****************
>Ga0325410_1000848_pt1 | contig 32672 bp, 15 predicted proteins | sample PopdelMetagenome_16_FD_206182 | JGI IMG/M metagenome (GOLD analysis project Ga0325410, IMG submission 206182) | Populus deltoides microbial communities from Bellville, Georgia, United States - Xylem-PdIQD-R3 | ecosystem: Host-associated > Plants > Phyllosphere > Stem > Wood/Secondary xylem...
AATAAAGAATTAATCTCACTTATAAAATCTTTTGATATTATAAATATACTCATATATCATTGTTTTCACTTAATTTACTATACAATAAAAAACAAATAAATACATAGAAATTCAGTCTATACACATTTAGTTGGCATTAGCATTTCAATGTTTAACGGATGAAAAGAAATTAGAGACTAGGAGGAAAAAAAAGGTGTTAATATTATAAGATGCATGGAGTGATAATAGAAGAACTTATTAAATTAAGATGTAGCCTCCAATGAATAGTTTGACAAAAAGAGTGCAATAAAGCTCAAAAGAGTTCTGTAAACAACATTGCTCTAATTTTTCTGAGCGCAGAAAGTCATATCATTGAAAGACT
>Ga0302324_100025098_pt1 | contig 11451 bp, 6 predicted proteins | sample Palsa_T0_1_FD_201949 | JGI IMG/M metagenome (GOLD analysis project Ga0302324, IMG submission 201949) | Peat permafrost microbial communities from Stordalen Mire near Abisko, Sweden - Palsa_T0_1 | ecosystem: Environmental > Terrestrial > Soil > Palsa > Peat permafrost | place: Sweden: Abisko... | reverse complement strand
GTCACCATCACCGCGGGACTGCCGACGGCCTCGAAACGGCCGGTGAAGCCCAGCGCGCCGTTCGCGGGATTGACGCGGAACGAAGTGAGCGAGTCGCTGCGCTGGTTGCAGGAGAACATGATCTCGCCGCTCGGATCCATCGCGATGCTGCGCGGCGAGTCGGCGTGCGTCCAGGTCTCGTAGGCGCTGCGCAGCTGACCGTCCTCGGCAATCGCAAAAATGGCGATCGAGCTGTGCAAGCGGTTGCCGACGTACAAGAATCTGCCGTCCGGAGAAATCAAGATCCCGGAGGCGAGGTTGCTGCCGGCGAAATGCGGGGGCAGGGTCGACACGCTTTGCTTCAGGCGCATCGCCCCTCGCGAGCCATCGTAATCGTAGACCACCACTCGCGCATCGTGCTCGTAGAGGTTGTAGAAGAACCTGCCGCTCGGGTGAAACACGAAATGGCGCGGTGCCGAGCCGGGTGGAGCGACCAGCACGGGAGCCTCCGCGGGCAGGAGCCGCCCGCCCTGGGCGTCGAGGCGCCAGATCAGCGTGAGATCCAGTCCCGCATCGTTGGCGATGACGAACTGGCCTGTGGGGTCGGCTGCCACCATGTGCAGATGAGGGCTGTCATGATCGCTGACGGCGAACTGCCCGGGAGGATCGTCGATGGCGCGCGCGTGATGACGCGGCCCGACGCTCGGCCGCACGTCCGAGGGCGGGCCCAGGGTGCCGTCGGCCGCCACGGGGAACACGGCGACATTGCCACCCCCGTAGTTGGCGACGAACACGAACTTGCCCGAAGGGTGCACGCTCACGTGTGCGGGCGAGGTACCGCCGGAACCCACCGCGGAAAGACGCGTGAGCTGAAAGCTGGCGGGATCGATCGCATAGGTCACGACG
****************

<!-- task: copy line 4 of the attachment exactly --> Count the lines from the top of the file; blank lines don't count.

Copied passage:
GTCACCATCACCGCGGGACTGCCGACGGCCTCGAAACGGCCGGTGAAGCCCAGCGCGCCGTTCGCGGGATTGACGCGGAACGAAGTGAGCGAGTCGCTGCGCTGGTTGCAGGAGAACATGATCTCGCCGCTCGGATCCATCGCGATGCTGCGCGGCGAGTCGGCGTGCGTCCAGGTCTCGTAGGCGCTGCGCAGCTGACCGTCCTCGGCAATCGCAAAAATGGCGATCGAGCTGTGCAAGCGGTTGCCGACGTACAAGAATCTGCCGTCCGGAGAAATCAAGATCCCGGAGGCGAGGTTGCTGCCGGCGAAATGCGGGGGCAGGGTCGACACGCTTTGCTTCAGGCGCATCGCCCCTCGCGAGCCATCGTAATCGTAGACCACCACTCGCGCATCGTGCTCGTAGAGGTTGTAGAAGAACCTGCCGCTCGGGTGAAACACGAAATGGCGCGGTGCCGAGCCGGGTGGAGCGACCAGCACGGGAGCCTCCGCGGGCAGGAGCCGCCCGCCCTGGGCGTCGAGGCGCCAGATCAGCGTGAGATCCAGTCCCGCATCGTTGGCGATGACGAACTGGCCTGTGGGGTCGGCTGCCACCATGTGCAGATGAGGGCTGTCATGATCGCTGACGGCGAACTGCCCGGGAGGATCGTCGATGGCGCGCGCGTGATGACGCGGCCCGACGCTCGGCCGCACGTCCGAGGGCGGGCCCAGGGTGCCGTCGGCCGCCACGGGGAACACGGCGACATTGCCACCCCCGTAGTTGGCGACGAACACGAACTTGCCCGAAGGGTGCACGCTCACGTGTGCGGGCGAGGTACCGCCGGAACCCACCGCGGAAAGACGCGTGAGCTGAAAGCTGGCGGGATCGATCGCATAGGTCACGACG